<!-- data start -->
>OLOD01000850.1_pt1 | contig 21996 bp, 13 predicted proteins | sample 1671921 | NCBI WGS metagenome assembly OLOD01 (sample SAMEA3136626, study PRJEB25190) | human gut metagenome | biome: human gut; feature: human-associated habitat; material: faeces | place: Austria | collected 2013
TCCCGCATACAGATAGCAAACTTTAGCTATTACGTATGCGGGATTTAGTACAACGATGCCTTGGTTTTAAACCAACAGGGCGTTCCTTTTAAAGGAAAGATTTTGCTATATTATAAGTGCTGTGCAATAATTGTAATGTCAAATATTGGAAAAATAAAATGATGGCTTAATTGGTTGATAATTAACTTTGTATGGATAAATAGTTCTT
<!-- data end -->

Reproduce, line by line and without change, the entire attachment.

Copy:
>OLOD01000850.1_pt1 | contig 21996 bp, 13 predicted proteins | sample 1671921 | NCBI WGS metagenome assembly OLOD01 (sample SAMEA3136626, study PRJEB25190) | human gut metagenome | biome: human gut; feature: human-associated habitat; material: faeces | place: Austria | collected 2013
TCCCGCATACAGATAGCAAACTTTAGCTATTACGTATGCGGGATTTAGTACAACGATGCCTTGGTTTTAAACCAACAGGGCGTTCCTTTTAAAGGAAAGATTTTGCTATATTATAAGTGCTGTGCAATAATTGTAATGTCAAATATTGGAAAAATAAAATGATGGCTTAATTGGTTGATAATTAACTTTGTATGGATAAATAGTTCTT